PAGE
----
More suggestions from the many I’ve gotten, after I asked who in classical music is doing things in new ways. I’ll post all the suggestions I get, though not all at once.
One thought, before going further. Many people mention performances in clubs. Nothing wrong with that. Classical musicians have been playing in clubs for more than a decade, and clearly they’re bringing classical music closer to everyday life.
But because this has been going on for so long, it might be helpful to ask a few questions. We’ve had years of experiments, new departures, striking innovations. Now we need to learn from what we’ve done, and develop sustainable change.
So when you play in a club, what do you get from it? And what happens next? Did you attract a new audience — maybe an audience new to classical music — or did your existing audience come to the club to hear you?
Do you keep on playing in clubs? If the answer is yes, how often will you do it? Will this be an adjunct to your normal performances — maybe a way to get people to come to them — or are you building something new, that will stand on its own?
And if you’re building something to stand on its own, how will you make it sustainable? Which more bluntly means: How will you earn income from it? The only way to do that, I think, would be to build your fan base, so you can move from small clubs to large ones, and then into small theaters. But is anyone doing that? If anyone is — or even is thinking about it, or would like help in doing it — please let me know! I think a big part of our future might lie in that direction.
On to the suggestions:
From Rick Robinson, in a blog comment:
I’m really inspired by San Francisco violist Charith Premawardhana who immediately recognized the potential for a concert at the Revolution Cafe in the Mission district to reach an audience resistent to the establishment culture. Six years later Classical Revolution has at least 35 established, volunteer chapters worldwide in bars, clubs, cafes and restaurants, which has allowed each of us to experiment with what I call New Classical, presentation formats that make the difference for curious music lovers. Now if we can only secure funding to professionalize the movement.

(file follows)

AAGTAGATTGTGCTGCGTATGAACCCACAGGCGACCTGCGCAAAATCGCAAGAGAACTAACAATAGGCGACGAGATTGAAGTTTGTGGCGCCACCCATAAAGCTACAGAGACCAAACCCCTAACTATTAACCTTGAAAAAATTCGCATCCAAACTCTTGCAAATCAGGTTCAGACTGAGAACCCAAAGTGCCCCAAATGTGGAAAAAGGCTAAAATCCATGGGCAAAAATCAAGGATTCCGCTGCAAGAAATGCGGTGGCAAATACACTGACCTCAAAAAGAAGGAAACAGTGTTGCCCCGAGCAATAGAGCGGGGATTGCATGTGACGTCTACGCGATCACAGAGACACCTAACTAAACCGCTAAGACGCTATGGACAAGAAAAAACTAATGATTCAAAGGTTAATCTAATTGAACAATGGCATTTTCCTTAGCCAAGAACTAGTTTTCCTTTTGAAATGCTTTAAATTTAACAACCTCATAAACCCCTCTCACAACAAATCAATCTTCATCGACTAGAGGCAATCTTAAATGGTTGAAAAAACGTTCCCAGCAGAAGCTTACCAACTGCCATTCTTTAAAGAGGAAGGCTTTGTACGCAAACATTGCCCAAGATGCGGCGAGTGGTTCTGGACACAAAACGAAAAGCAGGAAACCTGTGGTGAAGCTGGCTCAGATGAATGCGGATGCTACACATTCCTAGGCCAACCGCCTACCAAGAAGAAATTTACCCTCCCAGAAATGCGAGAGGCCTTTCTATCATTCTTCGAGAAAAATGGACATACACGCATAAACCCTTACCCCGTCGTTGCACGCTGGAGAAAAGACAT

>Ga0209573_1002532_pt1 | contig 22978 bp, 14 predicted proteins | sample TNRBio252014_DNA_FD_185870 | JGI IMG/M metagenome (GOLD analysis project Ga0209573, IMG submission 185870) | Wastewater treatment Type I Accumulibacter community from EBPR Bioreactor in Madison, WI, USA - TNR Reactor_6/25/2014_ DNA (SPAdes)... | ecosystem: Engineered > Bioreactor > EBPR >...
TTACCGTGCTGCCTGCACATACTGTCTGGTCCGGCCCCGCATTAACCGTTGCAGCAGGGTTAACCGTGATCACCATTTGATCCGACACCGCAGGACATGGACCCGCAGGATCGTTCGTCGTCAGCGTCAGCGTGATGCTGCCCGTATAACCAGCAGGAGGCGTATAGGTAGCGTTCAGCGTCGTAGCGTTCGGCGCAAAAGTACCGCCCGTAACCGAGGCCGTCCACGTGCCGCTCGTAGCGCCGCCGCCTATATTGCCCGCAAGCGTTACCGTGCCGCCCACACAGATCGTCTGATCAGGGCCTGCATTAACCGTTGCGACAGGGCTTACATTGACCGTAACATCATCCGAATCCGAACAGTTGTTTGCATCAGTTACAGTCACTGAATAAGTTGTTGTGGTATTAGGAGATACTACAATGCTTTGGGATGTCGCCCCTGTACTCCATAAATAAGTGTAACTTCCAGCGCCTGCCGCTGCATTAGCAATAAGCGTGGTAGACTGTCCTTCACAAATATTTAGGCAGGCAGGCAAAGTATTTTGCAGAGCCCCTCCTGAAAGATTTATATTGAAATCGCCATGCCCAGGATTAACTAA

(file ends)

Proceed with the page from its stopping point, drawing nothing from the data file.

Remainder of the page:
(So there’s another road to sustainability: get funding. Though I’d think that without an earned income component, a project can’t really support itself. Or do we see playing in clubs — which is what Classical Revolution does — as essentially a charitable endeavor, something we’re giving to the community, which has to be paid for by big-hearted donors?)
From Brent Straughan, in an email:
I wish I did know some classical music mavericks, alas, besides myself, I can think of no one.
I achieve this “status”, in my own mind, by writing lyrically and melodically – a skill which has long been thought lost, and is thoroughly beneath the contempt and intellectual rigour of those in charge of music schools and orchestras today.
I have sent students to such people who were told that if they continued to write “like that” they would not be admitted to the composition programme, and would have to leave music school.
Audience, however, is quite opposite minded, and clutches desperately at melody and recognizable pattern, whenever it can find it, in order to make sense of its world.
From Kira Grunenberg, on Twitter:
I never chimed in this morning on your prompt for “mold breaking” classical artists: Do you know @breakofreality?
(Break of Reality, on its website, describes itself as “a cello rock band”: “Their sound is cinematic, subdued and heavy all at once, and their live audiences are equally diverse; fans of Led Zeppelin, Radiohead, and Yo-Yo Ma are finally getting acquainted.”)
From Rosebrook Classical, via Twitter:
@jadesimmons should definitely be on that list.
(To which Jade responded: “I totally concur :)” She’ll certainly be one of my own choices, when I get to posting more of them.)
And from Marc van der Heijde on Twitter:
(Daria, whom I met briefly in Amsterdam, does striking things, like having her piano pulled by a truck while she plays for delighted people on the street.)
That’s all for now. More to come! And so many thanks to everyone who sent these thoughts to me.
Other posts in this series:
“Breaking the mold” (about Ad Hoc, a chamber ensemble that describes its performances as jams)
“Mavericks nominations” (the first group of readers’ suggestions)
“Path-breaking piano curriculum“(about a truly astounding program at a Canadian university)
“Mavericks — continuing” (still more from readers)
“We personalize what music is” (about the River Oaks Chamber Orchestra, which is breaking
“A lot of mavericks” (final nominations from readers — who suggested more than 50 people and groups)
“Final mavericks — Jade Simmons and a Go-Go symphony” (final only for 2012, because we’ll resume this in 2013)
“Still more mavericks“ (resuming in 2013, with marvelous things from two major institutions, the Toronto Symphony and the Orchestra of the Age of Enlightenment)